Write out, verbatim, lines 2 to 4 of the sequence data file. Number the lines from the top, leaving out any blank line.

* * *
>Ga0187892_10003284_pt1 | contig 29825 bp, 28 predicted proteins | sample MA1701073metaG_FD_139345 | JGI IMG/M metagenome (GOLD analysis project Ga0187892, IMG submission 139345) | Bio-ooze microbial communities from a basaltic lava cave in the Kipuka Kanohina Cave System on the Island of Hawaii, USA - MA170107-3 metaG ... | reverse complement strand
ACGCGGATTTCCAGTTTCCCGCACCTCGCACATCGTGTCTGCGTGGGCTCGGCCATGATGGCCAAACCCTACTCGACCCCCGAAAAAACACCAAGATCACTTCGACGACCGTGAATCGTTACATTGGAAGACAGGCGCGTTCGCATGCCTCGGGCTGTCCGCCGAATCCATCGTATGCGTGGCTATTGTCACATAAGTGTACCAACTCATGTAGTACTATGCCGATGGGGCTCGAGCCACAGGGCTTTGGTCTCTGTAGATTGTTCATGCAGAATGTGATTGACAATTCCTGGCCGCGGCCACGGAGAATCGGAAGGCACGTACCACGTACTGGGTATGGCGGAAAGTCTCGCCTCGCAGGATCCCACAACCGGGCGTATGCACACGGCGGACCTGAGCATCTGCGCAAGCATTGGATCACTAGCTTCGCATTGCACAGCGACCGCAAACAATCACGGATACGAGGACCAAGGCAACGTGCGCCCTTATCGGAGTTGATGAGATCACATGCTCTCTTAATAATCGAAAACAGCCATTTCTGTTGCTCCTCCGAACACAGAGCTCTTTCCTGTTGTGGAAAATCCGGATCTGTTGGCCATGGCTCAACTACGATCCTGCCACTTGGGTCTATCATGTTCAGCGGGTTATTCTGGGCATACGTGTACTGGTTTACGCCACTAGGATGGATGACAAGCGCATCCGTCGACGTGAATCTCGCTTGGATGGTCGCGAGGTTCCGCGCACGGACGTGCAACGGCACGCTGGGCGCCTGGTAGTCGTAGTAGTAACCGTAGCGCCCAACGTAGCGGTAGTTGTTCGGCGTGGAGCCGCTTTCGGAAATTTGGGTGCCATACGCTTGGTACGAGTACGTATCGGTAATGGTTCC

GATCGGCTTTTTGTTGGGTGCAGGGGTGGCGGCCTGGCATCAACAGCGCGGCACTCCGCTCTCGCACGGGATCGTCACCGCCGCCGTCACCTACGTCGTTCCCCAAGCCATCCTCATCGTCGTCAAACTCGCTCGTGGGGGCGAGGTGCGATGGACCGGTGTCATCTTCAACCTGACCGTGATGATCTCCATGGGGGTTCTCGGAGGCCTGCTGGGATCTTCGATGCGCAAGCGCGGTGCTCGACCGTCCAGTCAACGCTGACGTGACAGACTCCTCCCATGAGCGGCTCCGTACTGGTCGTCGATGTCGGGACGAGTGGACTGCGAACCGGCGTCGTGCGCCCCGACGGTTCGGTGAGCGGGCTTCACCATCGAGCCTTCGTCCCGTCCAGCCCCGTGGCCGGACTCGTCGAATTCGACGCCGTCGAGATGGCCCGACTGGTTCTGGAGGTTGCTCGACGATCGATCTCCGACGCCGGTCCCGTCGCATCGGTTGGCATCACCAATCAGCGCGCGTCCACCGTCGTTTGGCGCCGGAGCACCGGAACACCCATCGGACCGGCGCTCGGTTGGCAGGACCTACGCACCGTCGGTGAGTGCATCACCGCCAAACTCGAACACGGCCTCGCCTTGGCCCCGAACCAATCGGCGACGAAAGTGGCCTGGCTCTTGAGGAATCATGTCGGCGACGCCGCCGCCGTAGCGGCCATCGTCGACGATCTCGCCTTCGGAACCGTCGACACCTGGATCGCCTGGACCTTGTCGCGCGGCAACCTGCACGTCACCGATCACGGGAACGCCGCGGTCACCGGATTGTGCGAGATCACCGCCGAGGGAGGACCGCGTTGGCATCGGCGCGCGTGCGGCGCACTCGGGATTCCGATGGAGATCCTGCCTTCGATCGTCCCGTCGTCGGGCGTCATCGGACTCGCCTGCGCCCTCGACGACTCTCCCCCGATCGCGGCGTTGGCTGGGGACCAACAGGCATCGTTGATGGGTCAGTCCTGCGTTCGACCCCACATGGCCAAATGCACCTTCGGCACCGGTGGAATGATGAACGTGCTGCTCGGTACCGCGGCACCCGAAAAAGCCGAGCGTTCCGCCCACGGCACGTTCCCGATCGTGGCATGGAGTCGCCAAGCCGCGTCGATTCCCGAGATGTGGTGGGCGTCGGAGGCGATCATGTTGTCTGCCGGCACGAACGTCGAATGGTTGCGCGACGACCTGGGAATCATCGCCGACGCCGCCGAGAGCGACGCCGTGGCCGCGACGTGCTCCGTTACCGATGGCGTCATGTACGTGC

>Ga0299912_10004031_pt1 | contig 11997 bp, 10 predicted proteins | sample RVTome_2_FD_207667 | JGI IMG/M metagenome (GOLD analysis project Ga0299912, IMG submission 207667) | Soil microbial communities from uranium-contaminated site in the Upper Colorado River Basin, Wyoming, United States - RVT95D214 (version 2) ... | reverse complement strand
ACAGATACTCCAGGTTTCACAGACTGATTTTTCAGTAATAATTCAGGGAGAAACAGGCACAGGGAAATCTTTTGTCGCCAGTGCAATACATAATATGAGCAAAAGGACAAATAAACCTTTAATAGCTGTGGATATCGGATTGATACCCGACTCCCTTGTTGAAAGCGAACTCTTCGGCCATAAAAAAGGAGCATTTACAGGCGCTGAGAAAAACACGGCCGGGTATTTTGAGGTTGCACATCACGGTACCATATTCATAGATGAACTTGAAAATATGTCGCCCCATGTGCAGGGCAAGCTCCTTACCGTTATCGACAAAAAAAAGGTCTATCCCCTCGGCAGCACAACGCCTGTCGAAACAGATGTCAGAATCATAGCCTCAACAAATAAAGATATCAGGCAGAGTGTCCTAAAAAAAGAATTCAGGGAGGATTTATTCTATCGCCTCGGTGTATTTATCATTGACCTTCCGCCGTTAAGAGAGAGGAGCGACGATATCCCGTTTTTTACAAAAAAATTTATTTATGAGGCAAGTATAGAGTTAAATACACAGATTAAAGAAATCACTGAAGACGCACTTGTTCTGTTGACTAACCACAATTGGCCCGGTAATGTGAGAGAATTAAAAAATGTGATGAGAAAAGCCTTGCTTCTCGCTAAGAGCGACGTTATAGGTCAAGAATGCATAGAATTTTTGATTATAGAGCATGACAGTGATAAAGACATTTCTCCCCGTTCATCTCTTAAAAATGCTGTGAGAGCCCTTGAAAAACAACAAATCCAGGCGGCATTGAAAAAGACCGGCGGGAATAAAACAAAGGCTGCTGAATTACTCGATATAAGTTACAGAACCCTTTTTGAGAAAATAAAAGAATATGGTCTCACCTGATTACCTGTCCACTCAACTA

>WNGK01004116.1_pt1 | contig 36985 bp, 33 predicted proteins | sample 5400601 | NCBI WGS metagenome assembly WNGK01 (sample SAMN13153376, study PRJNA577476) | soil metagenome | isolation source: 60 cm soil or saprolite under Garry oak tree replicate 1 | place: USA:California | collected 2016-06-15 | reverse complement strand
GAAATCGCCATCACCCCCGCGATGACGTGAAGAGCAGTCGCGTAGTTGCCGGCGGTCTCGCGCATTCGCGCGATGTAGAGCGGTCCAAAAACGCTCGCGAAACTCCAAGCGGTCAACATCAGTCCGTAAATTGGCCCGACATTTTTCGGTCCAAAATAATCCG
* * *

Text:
ACGCGGATTTCCAGTTTCCCGCACCTCGCACATCGTGTCTGCGTGGGCTCGGCCATGATGGCCAAACCCTACTCGACCCCCGAAAAAACACCAAGATCACTTCGACGACCGTGAATCGTTACATTGGAAGACAGGCGCGTTCGCATGCCTCGGGCTGTCCGCCGAATCCATCGTATGCGTGGCTATTGTCACATAAGTGTACCAACTCATGTAGTACTATGCCGATGGGGCTCGAGCCACAGGGCTTTGGTCTCTGTAGATTGTTCATGCAGAATGTGATTGACAATTCCTGGCCGCGGCCACGGAGAATCGGAAGGCACGTACCACGTACTGGGTATGGCGGAAAGTCTCGCCTCGCAGGATCCCACAACCGGGCGTATGCACACGGCGGACCTGAGCATCTGCGCAAGCATTGGATCACTAGCTTCGCATTGCACAGCGACCGCAAACAATCACGGATACGAGGACCAAGGCAACGTGCGCCCTTATCGGAGTTGATGAGATCACATGCTCTCTTAATAATCGAAAACAGCCATTTCTGTTGCTCCTCCGAACACAGAGCTCTTTCCTGTTGTGGAAAATCCGGATCTGTTGGCCATGGCTCAACTACGATCCTGCCACTTGGGTCTATCATGTTCAGCGGGTTATTCTGGGCATACGTGTACTGGTTTACGCCACTAGGATGGATGACAAGCGCATCCGTCGACGTGAATCTCGCTTGGATGGTCGCGAGGTTCCGCGCACGGACGTGCAACGGCACGCTGGGCGCCTGGTAGTCGTAGTAGTAACCGTAGCGCCCAACGTAGCGGTAGTTGTTCGGCGTGGAGCCGCTTTCGGAAATTTGGGTGCCATACGCTTGGTACGAGTACGTATCGGTAATGGTTCC

GATCGGCTTTTTGTTGGGTGCAGGGGTGGCGGCCTGGCATCAACAGCGCGGCACTCCGCTCTCGCACGGGATCGTCACCGCCGCCGTCACCTACGTCGTTCCCCAAGCCATCCTCATCGTCGTCAAACTCGCTCGTGGGGGCGAGGTGCGATGGACCGGTGTCATCTTCAACCTGACCGTGATGATCTCCATGGGGGTTCTCGGAGGCCTGCTGGGATCTTCGATGCGCAAGCGCGGTGCTCGACCGTCCAGTCAACGCTGACGTGACAGACTCCTCCCATGAGCGGCTCCGTACTGGTCGTCGATGTCGGGACGAGTGGACTGCGAACCGGCGTCGTGCGCCCCGACGGTTCGGTGAGCGGGCTTCACCATCGAGCCTTCGTCCCGTCCAGCCCCGTGGCCGGACTCGTCGAATTCGACGCCGTCGAGATGGCCCGACTGGTTCTGGAGGTTGCTCGACGATCGATCTCCGACGCCGGTCCCGTCGCATCGGTTGGCATCACCAATCAGCGCGCGTCCACCGTCGTTTGGCGCCGGAGCACCGGAACACCCATCGGACCGGCGCTCGGTTGGCAGGACCTACGCACCGTCGGTGAGTGCATCACCGCCAAACTCGAACACGGCCTCGCCTTGGCCCCGAACCAATCGGCGACGAAAGTGGCCTGGCTCTTGAGGAATCATGTCGGCGACGCCGCCGCCGTAGCGGCCATCGTCGACGATCTCGCCTTCGGAACCGTCGACACCTGGATCGCCTGGACCTTGTCGCGCGGCAACCTGCACGTCACCGATCACGGGAACGCCGCGGTCACCGGATTGTGCGAGATCACCGCCGAGGGAGGACCGCGTTGGCATCGGCGCGCGTGCGGCGCACTCGGGATTCCGATGGAGATCCTGCCTTCGATCGTCCCGTCGTCGGGCGTCATCGGACTCGCCTGCGCCCTCGACGACTCTCCCCCGATCGCGGCGTTGGCTGGGGACCAACAGGCATCGTTGATGGGTCAGTCCTGCGTTCGACCCCACATGGCCAAATGCACCTTCGGCACCGGTGGAATGATGAACGTGCTGCTCGGTACCGCGGCACCCGAAAAAGCCGAGCGTTCCGCCCACGGCACGTTCCCGATCGTGGCATGGAGTCGCCAAGCCGCGTCGATTCCCGAGATGTGGTGGGCGTCGGAGGCGATCATGTTGTCTGCCGGCACGAACGTCGAATGGTTGCGCGACGACCTGGGAATCATCGCCGACGCCGCCGAGAGCGACGCCGTGGCCGCGACGTGCTCCGTTACCGATGGCGTCATGTACGTGC

>Ga0299912_10004031_pt1 | contig 11997 bp, 10 predicted proteins | sample RVTome_2_FD_207667 | JGI IMG/M metagenome (GOLD analysis project Ga0299912, IMG submission 207667) | Soil microbial communities from uranium-contaminated site in the Upper Colorado River Basin, Wyoming, United States - RVT95D214 (version 2) ... | reverse complement strand